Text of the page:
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The United Kingdom has become the first country to give regulatory approval to a medical treatment involving the revolutionary CRISPR gene editing tool.
The country’s Medicines and Healthcare products Regulatory Agency said Thursday it had given a greenlight to a treatment known as Casgevy, which will be used to treat sickle cell disease and beta thalassemia. Both genetic conditions are caused by errors in the genes for hemoglobin, which is used by red blood cells to carry oxygen around the body. There is no known universally successful treatment for either disorder.
Sickle cell disease, which can result in attacks of debilitating pain, is more common in people with an African or Caribbean family background. Beta thalassemia mainly affects people of Mediterranean, South Asian, Southeast Asian and Middle Eastern origin, the statement said.
“Both sickle cell disease and β-thalassemia are painful, life-long conditions that in some cases can be fatal. To date, a bone marrow transplant — which must come from a closely matched donor and carries a risk of rejection — has been the only permanent treatment option,” said Julian Beach, the interim executive director of healthcare quality and access at the MHRA, in a statement.
“I am pleased to announce that we have authorised an innovative and first-of-its-kind gene-editing treatment called Casgevy, which in trials has been found to restore healthy haemoglobin production in the majority of participants with sickle-cell disease and transfusion-dependent β-thalassaemia, relieving the symptoms of disease.”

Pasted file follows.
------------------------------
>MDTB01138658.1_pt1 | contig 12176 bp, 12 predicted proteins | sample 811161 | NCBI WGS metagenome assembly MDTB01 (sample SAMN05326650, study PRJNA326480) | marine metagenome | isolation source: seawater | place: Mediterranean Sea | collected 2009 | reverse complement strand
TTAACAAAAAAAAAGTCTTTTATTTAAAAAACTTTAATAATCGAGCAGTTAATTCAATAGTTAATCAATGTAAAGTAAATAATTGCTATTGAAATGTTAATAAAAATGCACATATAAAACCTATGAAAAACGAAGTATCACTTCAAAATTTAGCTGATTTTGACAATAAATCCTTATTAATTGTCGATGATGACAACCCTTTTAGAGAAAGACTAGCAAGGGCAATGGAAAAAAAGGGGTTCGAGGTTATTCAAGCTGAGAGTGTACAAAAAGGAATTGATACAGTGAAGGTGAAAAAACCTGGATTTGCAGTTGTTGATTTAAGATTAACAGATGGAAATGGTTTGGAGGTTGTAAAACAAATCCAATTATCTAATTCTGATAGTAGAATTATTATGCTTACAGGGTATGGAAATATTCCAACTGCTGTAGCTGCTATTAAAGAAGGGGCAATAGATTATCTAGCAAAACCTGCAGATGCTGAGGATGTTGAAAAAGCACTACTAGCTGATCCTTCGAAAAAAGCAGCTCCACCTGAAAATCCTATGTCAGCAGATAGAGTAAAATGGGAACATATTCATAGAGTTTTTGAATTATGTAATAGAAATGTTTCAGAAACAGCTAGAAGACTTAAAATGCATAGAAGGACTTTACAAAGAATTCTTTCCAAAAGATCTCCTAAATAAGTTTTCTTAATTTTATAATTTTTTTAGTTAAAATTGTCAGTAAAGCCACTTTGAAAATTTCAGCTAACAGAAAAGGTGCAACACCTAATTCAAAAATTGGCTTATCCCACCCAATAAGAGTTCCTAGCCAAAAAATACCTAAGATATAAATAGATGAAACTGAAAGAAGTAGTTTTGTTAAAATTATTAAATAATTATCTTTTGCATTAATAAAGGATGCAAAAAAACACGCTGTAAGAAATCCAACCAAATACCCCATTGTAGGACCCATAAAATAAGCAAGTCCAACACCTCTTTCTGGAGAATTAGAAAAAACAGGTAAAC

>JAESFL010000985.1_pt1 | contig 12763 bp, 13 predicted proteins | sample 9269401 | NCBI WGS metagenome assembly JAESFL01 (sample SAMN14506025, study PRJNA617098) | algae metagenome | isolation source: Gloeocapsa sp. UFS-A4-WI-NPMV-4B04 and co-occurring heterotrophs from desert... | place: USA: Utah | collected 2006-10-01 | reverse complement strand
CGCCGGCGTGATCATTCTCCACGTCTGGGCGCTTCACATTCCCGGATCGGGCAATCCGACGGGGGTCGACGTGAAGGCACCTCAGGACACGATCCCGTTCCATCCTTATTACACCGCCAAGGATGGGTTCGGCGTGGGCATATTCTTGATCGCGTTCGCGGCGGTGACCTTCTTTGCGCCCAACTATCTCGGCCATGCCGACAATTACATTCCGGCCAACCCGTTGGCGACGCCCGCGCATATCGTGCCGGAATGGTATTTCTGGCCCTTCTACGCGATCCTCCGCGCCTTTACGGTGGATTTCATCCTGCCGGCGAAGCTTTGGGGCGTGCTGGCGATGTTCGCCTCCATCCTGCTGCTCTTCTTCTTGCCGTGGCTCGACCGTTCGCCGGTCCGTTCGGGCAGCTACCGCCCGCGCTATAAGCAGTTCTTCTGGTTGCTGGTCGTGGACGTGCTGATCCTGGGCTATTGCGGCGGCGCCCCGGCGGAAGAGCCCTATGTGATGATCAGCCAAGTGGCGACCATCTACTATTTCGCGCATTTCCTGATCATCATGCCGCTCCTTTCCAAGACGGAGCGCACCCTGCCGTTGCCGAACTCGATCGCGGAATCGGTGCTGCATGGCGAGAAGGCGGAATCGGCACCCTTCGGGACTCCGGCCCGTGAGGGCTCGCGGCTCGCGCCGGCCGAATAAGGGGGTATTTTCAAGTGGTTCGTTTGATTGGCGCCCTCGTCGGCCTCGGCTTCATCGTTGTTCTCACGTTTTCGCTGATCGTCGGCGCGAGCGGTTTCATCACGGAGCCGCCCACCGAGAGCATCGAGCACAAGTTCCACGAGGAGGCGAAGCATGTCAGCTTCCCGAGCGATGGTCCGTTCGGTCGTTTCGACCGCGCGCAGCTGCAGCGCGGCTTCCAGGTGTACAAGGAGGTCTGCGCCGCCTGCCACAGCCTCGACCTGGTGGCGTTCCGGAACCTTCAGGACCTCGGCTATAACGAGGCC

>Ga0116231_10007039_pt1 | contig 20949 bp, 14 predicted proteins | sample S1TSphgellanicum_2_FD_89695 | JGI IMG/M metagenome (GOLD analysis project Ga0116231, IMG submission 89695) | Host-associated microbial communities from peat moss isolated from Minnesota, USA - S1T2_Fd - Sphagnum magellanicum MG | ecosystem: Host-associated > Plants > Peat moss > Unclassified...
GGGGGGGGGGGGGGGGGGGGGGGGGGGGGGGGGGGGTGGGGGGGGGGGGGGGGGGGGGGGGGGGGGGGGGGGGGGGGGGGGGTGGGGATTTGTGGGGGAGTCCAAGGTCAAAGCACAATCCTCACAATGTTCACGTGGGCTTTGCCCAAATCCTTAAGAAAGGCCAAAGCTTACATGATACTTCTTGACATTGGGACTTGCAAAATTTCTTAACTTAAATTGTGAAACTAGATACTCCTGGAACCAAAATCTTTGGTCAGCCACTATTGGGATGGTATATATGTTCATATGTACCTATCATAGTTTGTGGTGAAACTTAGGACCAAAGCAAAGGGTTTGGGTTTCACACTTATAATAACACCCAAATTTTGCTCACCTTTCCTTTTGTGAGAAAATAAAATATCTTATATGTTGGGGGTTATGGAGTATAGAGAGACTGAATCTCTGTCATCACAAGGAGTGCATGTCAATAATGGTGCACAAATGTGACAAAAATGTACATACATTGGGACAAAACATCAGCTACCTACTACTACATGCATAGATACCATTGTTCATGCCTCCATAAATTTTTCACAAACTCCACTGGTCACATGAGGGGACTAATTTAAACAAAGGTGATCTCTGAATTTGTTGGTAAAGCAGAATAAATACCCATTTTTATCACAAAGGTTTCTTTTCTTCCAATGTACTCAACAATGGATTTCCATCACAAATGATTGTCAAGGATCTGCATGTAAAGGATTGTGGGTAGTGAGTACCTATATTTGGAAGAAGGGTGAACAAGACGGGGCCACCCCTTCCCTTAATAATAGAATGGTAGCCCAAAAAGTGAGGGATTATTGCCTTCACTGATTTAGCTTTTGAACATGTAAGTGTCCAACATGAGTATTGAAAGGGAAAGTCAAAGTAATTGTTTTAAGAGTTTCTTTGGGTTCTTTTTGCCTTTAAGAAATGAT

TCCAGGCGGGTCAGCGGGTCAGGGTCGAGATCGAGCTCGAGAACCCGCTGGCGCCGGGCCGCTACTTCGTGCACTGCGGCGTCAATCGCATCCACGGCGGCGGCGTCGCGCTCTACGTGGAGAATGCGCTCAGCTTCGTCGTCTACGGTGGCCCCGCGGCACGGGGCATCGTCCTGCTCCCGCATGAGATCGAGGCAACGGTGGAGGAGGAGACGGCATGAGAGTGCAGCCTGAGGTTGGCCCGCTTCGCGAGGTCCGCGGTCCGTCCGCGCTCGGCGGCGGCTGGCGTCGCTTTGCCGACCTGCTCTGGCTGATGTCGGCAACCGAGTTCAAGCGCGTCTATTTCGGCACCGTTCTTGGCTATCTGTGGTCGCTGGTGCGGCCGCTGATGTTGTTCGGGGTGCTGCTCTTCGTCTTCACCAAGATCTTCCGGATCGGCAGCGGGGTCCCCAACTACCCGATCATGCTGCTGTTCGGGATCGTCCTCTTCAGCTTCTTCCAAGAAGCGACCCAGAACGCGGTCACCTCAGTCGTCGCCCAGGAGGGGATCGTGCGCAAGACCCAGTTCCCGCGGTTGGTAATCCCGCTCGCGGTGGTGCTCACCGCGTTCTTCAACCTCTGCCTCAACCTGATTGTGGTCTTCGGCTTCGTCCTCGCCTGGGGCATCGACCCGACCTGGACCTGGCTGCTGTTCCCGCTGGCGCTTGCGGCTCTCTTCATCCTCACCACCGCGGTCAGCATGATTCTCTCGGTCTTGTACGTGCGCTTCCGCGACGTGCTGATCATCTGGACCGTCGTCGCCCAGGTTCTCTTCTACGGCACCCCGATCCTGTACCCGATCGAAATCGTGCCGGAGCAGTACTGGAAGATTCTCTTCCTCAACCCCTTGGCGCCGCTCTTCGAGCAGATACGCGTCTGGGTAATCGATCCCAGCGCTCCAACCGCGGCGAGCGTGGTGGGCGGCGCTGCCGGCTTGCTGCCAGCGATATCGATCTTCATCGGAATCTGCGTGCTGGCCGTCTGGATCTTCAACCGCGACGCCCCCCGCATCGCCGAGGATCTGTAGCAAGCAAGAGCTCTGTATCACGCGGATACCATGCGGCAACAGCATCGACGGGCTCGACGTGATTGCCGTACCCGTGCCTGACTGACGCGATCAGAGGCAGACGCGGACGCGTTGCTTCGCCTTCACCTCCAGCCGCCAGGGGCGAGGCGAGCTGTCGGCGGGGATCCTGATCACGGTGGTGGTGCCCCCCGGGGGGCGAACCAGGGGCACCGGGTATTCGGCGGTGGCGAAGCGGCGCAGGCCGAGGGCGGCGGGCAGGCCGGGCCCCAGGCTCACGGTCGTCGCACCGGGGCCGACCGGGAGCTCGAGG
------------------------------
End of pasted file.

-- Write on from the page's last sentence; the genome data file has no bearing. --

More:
The promise of CRISPR-Cas9
The CRISPR-Cas9 gene editing technique allows scientists to make very precise changes to DNA. Its inventors — Emmanuelle Charpentier and Jennifer A. Doudna — won a Nobel Prize in chemistry in 2020.
Casgevy isn’t a simple pill or injection. The treatment, made by Vertex Pharmaceuticals, is administered by taking stem cells out of a patient’s bone marrow and editing a gene in the cells in a lab. Patients then must undergo a “conditioning treatment,” which can involve an immunosuppressing drug, radiotherapy or chemotherapy, to prepare the bone marrow before the modified cells are infused back into the patient, according to the MHRA.
“After that, patients may need to spend at least a month in a hospital facility while the treated cells take up residence in the bone marrow and start to make red blood cells with the stable form of haemoglobin,” according to the statement.
The US Food and Drug Administration is evaluating the same treatment and is expected to make a decision on whether to greenlight it by December 8.
“This is a great step in the advancement of medical approaches to tackle genetic diseases we never thought would be possible to cure,” said Alena Pance, a senior lecturer in genetics at the University of Hertfordshire, in a statement released by the Science Media Centre, which provides information to journalists.
“Modifying the stem cells from the bone marrow of the patient avoids the problems associated with immune compatibility, i.e. searching for donors that match the patient and following immunosuppression, and constituting a real cure of the disease rather than a treatment,” Pance added.
The release from the MHRA did not say how much the treatment would cost, but it’s likely to be expensive.
CRISPR-Cas9 has had a major impact on biomedical research, clinical medicine and agriculture and is widely used in labs around the world.
The cutting-edge technology was tainted with controversy after Chinese scientist He Jiankui announced in 2018 he had created the world’s first gene-edited babies. Scientists say the powerful technique should not be used to manipulate human genes that will be passed down from one generation to the next.